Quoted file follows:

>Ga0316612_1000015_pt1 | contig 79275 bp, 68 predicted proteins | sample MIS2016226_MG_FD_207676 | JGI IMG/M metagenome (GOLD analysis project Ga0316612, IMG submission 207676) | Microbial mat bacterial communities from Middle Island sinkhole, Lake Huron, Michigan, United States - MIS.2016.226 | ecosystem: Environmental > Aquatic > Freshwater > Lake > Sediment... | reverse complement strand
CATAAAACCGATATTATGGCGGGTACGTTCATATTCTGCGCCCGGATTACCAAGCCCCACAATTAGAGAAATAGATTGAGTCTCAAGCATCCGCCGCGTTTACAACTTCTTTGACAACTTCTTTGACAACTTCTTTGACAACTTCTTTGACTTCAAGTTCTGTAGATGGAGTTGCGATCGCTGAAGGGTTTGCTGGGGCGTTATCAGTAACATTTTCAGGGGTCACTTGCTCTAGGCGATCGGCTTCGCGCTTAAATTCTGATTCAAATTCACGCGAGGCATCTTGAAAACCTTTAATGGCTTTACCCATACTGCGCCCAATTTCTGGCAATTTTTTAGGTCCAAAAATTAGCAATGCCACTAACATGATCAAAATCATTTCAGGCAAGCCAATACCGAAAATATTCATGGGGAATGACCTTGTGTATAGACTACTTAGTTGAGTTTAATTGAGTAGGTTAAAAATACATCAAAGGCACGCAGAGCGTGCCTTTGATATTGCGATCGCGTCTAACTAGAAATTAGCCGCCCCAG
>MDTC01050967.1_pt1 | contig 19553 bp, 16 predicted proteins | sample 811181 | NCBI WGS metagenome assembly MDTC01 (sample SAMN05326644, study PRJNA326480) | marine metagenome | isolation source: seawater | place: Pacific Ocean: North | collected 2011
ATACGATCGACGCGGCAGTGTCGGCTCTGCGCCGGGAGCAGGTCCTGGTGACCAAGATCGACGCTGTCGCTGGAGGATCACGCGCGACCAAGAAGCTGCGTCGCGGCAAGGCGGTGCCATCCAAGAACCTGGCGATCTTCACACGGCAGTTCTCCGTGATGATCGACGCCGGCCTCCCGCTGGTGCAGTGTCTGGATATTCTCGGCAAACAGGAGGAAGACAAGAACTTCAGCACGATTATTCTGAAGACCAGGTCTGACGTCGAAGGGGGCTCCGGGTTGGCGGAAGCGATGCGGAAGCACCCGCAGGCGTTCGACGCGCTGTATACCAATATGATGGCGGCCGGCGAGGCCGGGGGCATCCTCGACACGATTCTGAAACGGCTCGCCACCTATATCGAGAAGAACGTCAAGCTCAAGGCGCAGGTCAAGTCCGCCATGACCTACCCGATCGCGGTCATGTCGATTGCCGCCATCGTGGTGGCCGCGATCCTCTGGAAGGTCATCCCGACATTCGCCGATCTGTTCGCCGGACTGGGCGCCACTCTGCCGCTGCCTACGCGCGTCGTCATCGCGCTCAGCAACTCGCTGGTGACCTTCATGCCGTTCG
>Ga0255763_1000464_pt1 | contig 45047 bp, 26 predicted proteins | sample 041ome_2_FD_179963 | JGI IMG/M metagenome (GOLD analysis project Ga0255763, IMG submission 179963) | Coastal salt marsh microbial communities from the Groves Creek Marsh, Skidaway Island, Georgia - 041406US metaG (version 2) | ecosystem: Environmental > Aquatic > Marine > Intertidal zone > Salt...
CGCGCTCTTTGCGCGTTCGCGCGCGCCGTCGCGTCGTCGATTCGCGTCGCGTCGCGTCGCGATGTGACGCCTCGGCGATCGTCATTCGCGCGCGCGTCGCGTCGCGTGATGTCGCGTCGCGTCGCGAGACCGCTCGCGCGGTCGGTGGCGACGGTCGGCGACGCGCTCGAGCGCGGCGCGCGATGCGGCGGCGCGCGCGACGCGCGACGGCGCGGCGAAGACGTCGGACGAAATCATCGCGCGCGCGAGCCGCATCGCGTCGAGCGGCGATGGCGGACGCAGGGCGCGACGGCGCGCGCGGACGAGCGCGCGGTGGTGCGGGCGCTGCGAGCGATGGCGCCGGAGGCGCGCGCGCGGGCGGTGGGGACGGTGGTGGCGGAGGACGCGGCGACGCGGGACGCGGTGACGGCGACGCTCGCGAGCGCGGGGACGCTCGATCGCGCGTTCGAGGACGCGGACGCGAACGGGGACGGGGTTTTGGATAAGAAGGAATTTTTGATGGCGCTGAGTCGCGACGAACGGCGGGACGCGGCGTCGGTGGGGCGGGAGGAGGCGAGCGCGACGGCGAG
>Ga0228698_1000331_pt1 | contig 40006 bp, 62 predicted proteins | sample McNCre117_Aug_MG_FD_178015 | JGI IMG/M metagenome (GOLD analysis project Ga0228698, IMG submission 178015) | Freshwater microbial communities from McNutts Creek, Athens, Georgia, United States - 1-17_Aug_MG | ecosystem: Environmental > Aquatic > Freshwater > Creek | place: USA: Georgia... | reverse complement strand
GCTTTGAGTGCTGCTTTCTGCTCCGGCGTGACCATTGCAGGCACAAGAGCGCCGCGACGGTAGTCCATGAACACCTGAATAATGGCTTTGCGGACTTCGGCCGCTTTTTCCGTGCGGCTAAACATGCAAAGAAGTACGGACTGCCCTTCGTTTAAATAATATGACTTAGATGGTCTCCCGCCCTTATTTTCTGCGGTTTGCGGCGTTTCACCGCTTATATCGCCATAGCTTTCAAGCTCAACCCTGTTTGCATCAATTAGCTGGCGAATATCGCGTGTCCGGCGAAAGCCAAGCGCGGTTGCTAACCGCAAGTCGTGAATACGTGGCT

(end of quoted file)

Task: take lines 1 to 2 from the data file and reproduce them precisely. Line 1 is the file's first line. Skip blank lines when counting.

>Ga0316612_1000015_pt1 | contig 79275 bp, 68 predicted proteins | sample MIS2016226_MG_FD_207676 | JGI IMG/M metagenome (GOLD analysis project Ga0316612, IMG submission 207676) | Microbial mat bacterial communities from Middle Island sinkhole, Lake Huron, Michigan, United States - MIS.2016.226 | ecosystem: Environmental > Aquatic > Freshwater > Lake > Sediment... | reverse complement strand
CATAAAACCGATATTATGGCGGGTACGTTCATATTCTGCGCCCGGATTACCAAGCCCCACAATTAGAGAAATAGATTGAGTCTCAAGCATCCGCCGCGTTTACAACTTCTTTGACAACTTCTTTGACAACTTCTTTGACAACTTCTTTGACTTCAAGTTCTGTAGATGGAGTTGCGATCGCTGAAGGGTTTGCTGGGGCGTTATCAGTAACATTTTCAGGGGTCACTTGCTCTAGGCGATCGGCTTCGCGCTTAAATTCTGATTCAAATTCACGCGAGGCATCTTGAAAACCTTTAATGGCTTTACCCATACTGCGCCCAATTTCTGGCAATTTTTTAGGTCCAAAAATTAGCAATGCCACTAACATGATCAAAATCATTTCAGGCAAGCCAATACCGAAAATATTCATGGGGAATGACCTTGTGTATAGACTACTTAGTTGAGTTTAATTGAGTAGGTTAAAAATACATCAAAGGCACGCAGAGCGTGCCTTTGATATTGCGATCGCGTCTAACTAGAAATTAGCCGCCCCAG